During the first week of programming of Ulpan SF, an intense three week Hebrew study, I was dealt what appeared a small setback. I was taken aside by the teacher and told that I might be a better fit for the lower level class. I do not test well and the weekly quiz had hit me like a ton of bricks. Two of my classmates had already shed their Kita Bet (Class Level II) skins and joined the Kita Aleph (Class Level I) class earlier in the week. Now, I was to do the same, and I felt as if my world was collapsing underneath my feet. When I joined Yaffa's class I was greeted with people who were a couple chapters behind where Kita Bet had begun class, and suddenly realized that the class was Kita Bet light. It was then that I realized that there was a grand restructuring of the levels and that the former Kita Bet was now Kita Bet/Gimmel (Class Level II/III).
That said I didn't let the Ulpan sorting phase my learning objective. Yaffa's favorite saying seemed to be "either use it or lose it," and the class רץ (ran) so fast, that before long I was able envision using some of the teaching methods with my own students, Whom I only really introduce roots to during the school year, to further their Wednesday night Hebrew study. There were other teachers in class, and they were feeling empowered as well. Throughout the next two weeks my vocabulary grew and my American accent changed, and was replaced by an Israeli one. I began to think in Hebrew, and started to talk to my family in Hebrew.
I learned of the shelling, the bombing, and the new ground operation in Hebrew. At lunchtime I learned of the death of a mother and newborn baby from a young man in Kita Dalet (Level IV) who's friend had just given birth in Gaza. I also found out that the young man from Gaza had never met a Jew or an Israeli until he started a PhD program at NYU this past year. In fact, he had always been taught that Jews were only soldiers with guns. His father, his grandfather and the elders in his community had known Jewish people, yet not his generation.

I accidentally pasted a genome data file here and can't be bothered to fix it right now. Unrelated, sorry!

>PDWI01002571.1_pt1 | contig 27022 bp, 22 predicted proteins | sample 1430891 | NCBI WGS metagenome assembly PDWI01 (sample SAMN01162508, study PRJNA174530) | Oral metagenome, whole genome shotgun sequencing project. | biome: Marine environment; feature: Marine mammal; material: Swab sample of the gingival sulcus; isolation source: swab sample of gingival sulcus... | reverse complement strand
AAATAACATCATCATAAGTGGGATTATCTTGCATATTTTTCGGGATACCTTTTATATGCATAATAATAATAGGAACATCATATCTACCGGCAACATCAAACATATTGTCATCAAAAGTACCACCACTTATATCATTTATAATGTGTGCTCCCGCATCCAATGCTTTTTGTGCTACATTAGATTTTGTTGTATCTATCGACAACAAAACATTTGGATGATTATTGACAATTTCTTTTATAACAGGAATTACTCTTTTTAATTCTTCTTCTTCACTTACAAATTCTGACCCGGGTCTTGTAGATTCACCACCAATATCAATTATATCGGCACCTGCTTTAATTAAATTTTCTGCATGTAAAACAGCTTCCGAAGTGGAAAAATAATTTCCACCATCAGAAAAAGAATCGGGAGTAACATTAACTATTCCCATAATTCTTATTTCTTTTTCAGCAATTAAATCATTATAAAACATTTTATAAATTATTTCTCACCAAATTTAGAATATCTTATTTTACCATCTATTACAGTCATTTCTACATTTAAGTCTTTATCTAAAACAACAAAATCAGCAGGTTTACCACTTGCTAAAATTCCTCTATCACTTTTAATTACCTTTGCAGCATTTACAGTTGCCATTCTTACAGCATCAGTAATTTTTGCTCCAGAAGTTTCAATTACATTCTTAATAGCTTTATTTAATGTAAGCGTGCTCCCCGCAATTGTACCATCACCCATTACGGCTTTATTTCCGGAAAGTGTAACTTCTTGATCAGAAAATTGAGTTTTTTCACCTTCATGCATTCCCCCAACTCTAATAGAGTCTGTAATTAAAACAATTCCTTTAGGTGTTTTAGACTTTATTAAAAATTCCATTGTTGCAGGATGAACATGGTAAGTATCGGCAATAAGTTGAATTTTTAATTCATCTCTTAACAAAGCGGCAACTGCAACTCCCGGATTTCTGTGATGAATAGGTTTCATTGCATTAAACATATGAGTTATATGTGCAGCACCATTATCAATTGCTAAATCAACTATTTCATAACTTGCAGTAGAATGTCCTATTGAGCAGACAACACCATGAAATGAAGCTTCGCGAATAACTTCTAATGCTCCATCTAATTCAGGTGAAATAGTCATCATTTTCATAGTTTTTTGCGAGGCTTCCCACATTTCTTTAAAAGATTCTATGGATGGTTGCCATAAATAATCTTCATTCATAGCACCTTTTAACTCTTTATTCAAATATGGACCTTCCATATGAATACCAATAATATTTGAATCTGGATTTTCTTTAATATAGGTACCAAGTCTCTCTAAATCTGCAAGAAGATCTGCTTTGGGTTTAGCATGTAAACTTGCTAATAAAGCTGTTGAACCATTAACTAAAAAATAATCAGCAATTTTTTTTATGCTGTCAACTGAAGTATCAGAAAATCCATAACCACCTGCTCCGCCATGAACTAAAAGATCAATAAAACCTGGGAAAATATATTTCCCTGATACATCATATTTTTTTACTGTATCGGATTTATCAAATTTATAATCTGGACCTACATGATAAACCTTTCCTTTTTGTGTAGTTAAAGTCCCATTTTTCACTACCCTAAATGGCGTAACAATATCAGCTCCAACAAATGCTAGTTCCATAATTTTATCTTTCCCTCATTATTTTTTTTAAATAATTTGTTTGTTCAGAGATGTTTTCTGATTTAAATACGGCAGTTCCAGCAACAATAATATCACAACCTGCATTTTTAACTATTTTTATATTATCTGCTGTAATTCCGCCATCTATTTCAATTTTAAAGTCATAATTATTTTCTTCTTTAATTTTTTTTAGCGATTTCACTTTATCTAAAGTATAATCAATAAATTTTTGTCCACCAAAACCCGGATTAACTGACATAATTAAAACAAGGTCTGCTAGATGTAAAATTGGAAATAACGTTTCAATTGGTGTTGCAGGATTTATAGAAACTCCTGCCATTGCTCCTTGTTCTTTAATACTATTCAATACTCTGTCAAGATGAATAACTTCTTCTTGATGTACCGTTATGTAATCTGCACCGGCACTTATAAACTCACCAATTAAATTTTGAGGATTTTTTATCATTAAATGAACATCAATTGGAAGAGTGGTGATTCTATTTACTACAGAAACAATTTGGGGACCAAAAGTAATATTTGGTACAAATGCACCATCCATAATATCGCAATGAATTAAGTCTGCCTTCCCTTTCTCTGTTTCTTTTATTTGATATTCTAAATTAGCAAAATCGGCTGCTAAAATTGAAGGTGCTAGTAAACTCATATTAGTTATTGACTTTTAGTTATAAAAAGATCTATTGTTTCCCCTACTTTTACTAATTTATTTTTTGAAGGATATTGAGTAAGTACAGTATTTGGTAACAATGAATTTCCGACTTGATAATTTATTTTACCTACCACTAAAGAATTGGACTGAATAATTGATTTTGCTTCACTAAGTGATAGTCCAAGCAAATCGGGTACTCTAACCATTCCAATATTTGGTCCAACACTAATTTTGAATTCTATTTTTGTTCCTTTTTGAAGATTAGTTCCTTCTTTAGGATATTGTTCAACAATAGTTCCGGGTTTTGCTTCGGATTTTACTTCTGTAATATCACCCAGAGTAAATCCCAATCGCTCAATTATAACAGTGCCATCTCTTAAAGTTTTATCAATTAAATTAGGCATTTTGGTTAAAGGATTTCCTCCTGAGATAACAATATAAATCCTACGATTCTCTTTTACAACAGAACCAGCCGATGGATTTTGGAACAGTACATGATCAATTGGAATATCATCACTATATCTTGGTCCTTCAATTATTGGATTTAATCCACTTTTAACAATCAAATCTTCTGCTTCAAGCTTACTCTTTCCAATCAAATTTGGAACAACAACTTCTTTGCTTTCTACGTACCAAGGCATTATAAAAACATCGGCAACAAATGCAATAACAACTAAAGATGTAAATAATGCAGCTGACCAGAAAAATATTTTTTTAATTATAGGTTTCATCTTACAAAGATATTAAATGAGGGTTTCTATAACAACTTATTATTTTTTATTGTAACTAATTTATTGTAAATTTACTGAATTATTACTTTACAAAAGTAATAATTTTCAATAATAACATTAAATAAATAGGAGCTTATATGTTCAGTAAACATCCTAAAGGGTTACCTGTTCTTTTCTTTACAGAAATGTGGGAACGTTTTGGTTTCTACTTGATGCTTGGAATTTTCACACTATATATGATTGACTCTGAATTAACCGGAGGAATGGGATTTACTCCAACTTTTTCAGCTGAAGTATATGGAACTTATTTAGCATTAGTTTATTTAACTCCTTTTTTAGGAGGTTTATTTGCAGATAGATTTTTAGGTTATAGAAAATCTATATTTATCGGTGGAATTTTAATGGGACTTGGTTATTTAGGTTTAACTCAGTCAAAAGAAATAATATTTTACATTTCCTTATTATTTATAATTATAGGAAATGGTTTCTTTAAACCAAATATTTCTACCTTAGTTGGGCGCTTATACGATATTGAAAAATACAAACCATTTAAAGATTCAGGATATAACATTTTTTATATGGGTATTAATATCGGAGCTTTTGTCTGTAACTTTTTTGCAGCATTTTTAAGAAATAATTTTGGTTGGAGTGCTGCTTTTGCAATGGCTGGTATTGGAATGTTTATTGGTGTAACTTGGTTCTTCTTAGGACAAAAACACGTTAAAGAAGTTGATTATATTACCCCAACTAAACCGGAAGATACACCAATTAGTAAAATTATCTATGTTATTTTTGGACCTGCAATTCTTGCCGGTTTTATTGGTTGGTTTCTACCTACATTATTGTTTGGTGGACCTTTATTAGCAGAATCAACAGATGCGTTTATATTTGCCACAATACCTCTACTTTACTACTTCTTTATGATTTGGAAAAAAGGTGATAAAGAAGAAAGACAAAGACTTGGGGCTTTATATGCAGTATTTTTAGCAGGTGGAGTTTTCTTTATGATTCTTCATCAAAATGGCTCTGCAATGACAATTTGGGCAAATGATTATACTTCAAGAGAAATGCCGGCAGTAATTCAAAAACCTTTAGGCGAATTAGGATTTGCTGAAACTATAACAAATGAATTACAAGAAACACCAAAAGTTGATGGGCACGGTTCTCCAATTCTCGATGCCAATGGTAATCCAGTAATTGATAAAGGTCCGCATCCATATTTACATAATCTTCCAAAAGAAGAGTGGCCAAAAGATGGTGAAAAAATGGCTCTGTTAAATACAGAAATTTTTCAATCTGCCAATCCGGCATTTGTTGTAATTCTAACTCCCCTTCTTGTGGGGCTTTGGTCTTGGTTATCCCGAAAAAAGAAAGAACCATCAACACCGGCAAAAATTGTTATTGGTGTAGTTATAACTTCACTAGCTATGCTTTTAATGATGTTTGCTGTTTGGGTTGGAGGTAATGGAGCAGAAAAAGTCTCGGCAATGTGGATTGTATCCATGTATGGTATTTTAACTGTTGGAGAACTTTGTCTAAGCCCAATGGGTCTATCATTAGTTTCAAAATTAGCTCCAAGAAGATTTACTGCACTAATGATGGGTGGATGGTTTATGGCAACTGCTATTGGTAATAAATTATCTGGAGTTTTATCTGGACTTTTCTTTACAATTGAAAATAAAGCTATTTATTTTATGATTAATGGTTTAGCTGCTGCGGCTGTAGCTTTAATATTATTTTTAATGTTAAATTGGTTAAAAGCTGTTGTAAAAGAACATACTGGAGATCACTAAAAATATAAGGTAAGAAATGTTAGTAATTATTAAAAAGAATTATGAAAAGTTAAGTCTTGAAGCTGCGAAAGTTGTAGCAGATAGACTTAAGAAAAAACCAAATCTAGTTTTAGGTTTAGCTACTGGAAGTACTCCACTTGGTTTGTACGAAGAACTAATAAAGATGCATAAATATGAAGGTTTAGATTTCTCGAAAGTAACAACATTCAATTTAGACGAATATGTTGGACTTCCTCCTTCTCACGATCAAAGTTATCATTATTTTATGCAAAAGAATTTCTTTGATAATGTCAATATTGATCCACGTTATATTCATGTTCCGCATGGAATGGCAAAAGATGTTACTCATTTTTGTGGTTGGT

This story struck me in so many ways, that a young man has to go so far outside of his comfort zone to be allowed to meet and get to know a person from a neighboring country is unsatisfactory. Our children must be a priority, we must strive to creat spaces where our kids are able to have fun and meet the other, before they begin to make the connection between otherness and danger.
When I think about all the antisemitism in the world currently, in Europe, the Middle East and even in North America, the othering is staggering. If we all just got to know one another, perhaps we could change the world for the better hand in hand. Rather than makings this or that person the other, if we sat with them, broke bread with them, cried with them, and created paths to a peaceful world with them, we could all be so much happier.
That is my Pollyanna moment from the week. Tonight I am at the Isabella Freedman Jewish Retreat Center bringing my full on Pollyanna out and being that dreamer...